Body average 3.5 11.6
Figure 1.
 
Expression of IMPDH1 RNA in human and mouse tissues. Northern hybridizations were performed on 20 μg of total RNA for each tissue listed. Control corresponds to hybridization with acidic ribosomal phosphoprotein PO (RPLPO) cDNA. The highest levels of IMPDH1 RNA expression were present in retinal tissue of human and mouse (arrows).
Figure 1.
 
Expression of IMPDH1 RNA in human and mouse tissues. Northern hybridizations were performed on 20 μg of total RNA for each tissue listed. Control corresponds to hybridization with acidic ribosomal phosphoprotein PO (RPLPO) cDNA. The highest levels of IMPDH1 RNA expression were present in retinal tissue of human and mouse (arrows).
Figure 2.
 
Sensitivity and specificity of IMPDH1 and IMPDH2 antibodies. Antibodies were tested against various concentrations of denatured recombinant canonical IMPDH1 and IMPDH2 proteins in standard Western analyses. Anti-N-IMPDH1 is IMPDH1 specific and anti-C-IMPDH2 is IMPDH2 specific. Anti-C-IMPDH1 had a much higher affinity (50×) for IMPDH1 than for IMPDH2. Anti-C-IMPDH1+2 can detect IMPDH1 and IMPDH2 with relative equal affinities. The distinguishable electrophoretic pattern of IMPDH1 and IMPDH2 recombinant proteins are due to variation in tag length.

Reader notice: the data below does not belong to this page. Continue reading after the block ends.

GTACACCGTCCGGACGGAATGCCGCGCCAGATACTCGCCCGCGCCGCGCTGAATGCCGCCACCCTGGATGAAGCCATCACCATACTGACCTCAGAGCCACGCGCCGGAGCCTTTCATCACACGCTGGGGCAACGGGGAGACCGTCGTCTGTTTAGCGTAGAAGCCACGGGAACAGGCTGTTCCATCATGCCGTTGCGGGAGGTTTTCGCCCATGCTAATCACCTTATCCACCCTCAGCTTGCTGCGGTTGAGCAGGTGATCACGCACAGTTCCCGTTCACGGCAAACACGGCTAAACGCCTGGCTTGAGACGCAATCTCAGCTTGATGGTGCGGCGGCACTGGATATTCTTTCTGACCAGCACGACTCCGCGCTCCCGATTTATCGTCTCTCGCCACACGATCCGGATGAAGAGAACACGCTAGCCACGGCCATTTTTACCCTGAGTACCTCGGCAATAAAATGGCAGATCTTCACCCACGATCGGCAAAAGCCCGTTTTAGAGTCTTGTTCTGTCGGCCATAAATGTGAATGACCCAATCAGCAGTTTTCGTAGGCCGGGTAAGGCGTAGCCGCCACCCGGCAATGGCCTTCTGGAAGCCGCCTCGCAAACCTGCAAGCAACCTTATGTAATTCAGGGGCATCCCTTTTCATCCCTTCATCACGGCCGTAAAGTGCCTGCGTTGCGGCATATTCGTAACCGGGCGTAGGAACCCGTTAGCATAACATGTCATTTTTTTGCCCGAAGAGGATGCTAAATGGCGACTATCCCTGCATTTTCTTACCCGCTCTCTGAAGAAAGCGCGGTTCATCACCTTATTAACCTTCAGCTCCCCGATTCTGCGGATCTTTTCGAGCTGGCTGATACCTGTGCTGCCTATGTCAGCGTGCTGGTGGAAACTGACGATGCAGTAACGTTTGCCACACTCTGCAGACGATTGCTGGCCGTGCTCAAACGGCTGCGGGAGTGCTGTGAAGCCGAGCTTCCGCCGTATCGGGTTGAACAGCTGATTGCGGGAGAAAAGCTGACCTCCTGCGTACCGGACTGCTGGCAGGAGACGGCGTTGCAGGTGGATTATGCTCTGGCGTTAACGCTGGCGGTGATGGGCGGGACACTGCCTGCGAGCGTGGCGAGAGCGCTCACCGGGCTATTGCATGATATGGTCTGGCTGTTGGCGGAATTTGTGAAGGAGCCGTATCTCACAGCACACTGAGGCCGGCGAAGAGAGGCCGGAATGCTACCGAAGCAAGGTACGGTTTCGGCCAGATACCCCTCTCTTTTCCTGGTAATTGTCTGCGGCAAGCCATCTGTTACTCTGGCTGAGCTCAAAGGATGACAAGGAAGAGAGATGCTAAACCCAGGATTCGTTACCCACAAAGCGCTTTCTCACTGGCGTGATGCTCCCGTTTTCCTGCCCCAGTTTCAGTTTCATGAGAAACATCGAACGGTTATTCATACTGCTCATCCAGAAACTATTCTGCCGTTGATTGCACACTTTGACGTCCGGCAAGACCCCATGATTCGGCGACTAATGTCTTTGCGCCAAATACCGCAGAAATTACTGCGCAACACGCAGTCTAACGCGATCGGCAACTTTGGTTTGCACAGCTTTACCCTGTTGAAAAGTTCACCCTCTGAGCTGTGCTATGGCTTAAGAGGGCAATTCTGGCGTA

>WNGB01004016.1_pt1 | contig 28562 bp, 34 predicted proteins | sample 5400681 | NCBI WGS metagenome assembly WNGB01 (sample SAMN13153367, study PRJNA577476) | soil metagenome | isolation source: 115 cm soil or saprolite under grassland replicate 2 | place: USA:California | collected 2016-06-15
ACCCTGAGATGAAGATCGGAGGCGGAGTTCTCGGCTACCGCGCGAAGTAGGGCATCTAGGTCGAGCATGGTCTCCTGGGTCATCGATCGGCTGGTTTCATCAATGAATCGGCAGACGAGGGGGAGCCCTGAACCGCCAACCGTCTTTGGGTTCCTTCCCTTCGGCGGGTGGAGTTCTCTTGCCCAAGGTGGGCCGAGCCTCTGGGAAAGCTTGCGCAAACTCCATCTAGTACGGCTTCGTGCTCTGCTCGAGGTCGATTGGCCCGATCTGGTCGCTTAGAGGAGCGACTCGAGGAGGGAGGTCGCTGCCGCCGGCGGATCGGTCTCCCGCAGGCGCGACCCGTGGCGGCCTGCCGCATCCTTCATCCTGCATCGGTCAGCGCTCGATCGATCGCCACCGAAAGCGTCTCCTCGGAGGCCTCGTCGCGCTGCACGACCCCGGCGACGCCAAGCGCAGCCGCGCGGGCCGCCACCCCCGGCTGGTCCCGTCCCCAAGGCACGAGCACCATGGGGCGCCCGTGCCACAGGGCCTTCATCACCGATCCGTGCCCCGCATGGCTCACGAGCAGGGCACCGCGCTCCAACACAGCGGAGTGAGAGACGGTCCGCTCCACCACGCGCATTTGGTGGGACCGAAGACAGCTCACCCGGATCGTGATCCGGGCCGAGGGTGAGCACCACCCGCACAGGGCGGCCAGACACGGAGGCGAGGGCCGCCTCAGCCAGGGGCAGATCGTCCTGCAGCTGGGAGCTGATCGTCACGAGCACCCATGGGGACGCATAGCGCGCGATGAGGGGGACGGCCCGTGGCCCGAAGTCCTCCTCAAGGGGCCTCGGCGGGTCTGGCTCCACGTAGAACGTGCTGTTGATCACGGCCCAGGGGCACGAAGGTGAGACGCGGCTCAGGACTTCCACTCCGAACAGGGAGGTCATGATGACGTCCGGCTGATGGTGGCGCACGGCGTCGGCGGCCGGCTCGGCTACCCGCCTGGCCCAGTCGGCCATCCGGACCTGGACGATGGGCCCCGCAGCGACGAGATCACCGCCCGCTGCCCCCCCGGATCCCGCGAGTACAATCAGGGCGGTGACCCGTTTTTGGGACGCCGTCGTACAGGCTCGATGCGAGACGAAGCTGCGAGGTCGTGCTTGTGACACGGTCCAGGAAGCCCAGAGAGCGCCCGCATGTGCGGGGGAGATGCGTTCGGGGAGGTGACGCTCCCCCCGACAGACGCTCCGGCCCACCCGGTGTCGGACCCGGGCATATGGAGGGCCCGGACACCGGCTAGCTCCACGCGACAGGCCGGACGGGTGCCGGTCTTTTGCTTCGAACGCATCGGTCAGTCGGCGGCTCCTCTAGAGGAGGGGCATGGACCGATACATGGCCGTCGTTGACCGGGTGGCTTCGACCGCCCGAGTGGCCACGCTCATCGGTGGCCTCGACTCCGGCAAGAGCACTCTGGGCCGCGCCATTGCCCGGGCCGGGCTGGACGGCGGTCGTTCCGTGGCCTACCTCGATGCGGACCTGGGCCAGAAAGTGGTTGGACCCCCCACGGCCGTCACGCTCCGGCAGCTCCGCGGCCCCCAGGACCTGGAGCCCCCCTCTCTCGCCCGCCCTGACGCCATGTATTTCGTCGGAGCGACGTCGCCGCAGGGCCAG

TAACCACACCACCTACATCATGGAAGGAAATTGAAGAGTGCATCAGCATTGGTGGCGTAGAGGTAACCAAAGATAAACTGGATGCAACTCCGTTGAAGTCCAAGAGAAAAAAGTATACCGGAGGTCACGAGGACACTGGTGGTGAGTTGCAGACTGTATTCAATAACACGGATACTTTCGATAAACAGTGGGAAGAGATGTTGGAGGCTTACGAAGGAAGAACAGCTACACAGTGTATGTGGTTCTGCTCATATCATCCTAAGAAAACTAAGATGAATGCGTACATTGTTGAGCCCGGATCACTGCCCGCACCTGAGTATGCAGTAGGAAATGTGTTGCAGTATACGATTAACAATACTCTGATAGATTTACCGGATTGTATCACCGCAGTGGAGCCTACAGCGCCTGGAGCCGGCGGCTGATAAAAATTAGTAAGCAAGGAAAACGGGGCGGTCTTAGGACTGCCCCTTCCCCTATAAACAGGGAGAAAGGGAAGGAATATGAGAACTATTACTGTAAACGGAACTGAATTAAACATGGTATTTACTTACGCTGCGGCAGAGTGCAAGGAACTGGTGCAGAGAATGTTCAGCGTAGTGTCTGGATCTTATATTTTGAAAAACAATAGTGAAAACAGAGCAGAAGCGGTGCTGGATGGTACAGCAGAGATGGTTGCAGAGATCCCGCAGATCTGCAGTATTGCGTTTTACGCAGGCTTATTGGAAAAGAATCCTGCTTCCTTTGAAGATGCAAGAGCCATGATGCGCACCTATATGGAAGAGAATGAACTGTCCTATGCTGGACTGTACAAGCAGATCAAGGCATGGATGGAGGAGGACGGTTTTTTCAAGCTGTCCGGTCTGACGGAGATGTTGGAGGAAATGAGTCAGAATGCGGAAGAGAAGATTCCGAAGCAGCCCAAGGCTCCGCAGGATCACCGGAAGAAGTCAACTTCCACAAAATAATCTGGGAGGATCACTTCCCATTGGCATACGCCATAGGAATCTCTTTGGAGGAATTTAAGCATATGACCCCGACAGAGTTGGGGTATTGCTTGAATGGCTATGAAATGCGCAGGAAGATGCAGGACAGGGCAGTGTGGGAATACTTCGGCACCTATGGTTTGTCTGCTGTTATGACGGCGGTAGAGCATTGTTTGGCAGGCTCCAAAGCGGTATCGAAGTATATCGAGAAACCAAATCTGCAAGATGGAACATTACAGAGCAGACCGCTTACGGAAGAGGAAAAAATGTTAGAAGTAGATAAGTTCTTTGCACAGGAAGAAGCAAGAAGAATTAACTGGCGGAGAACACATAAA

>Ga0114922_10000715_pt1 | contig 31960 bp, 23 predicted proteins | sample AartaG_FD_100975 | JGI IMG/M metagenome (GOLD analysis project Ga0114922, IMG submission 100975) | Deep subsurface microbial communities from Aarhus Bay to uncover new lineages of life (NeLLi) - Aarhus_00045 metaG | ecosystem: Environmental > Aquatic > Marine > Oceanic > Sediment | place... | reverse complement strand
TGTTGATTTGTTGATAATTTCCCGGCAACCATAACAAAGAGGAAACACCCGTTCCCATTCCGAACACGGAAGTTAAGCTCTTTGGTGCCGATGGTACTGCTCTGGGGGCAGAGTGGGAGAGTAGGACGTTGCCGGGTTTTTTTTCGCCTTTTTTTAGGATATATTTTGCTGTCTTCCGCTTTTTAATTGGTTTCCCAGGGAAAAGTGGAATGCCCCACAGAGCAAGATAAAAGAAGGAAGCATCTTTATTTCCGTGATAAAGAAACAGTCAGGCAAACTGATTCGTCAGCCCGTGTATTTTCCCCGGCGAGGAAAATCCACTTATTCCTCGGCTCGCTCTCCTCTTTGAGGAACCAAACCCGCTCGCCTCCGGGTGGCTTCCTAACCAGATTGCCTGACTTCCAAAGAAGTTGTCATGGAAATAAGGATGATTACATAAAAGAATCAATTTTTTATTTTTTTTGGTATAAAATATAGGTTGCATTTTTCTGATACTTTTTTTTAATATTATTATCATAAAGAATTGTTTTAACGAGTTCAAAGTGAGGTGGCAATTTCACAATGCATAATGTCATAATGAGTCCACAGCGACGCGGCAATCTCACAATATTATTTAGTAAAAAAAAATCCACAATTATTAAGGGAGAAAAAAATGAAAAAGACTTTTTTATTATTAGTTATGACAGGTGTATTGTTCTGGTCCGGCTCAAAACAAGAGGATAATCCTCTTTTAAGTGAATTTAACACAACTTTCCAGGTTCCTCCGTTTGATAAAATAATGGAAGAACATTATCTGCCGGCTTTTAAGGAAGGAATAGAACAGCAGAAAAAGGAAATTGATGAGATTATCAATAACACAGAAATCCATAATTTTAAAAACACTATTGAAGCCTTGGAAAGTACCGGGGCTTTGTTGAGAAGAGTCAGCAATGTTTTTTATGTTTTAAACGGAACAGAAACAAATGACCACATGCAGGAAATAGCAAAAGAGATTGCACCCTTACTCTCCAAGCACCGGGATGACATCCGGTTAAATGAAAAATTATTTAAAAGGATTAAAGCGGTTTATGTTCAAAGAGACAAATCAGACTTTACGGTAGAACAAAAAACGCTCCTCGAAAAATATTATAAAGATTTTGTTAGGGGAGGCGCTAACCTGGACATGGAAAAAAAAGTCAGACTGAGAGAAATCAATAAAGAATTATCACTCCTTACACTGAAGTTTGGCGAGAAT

Figure 2.
 
Sensitivity and specificity of IMPDH1 and IMPDH2 antibodies. Antibodies were tested against various concentrations of denatured recombinant canonical IMPDH1 and IMPDH2 proteins in standard Western analyses. Anti-N-IMPDH1 is IMPDH1 specific and anti-C-IMPDH2 is IMPDH2 specific. Anti-C-IMPDH1 had a much higher affinity (50×) for IMPDH1 than for IMPDH2. Anti-C-IMPDH1+2 can detect IMPDH1 and IMPDH2 with relative equal affinities. The distinguishable electrophoretic pattern of IMPDH1 and IMPDH2 recombinant proteins are due to variation in tag length.
Figure 3.
 
Localization of Impdh1 in mouse retina. Frozen fixed retinas were incubated with (A) anti-C-IMPDH1 or (B) anti-C-IMPDH1+2 followed by incubation with Cy3-conjugated goat anti-rabbit secondary antibody (red). Cell nuclei were stained with DAPI (blue). Impdh1 localized to the inner segments and synaptic terminals of photoreceptors (arrows). RPE, retinal pigment epithelium; OS, outer segment; IS, inner segment; ONL, outer nuclear layer; INL, inner nuclear layer.
Figure 3.
 
Localization of Impdh1 in mouse retina. Frozen fixed retinas were incubated with (A) anti-C-IMPDH1 or (B) anti-C-IMPDH1+2 followed by incubation with Cy3-conjugated goat anti-rabbit secondary antibody (red). Cell nuclei were stained with DAPI (blue). Impdh1 localized to the inner segments and synaptic terminals of photoreceptors (arrows). RPE, retinal pigment epithelium; OS, outer segment; IS, inner segment; ONL, outer nuclear layer; INL, inner nuclear layer.
Figure 5.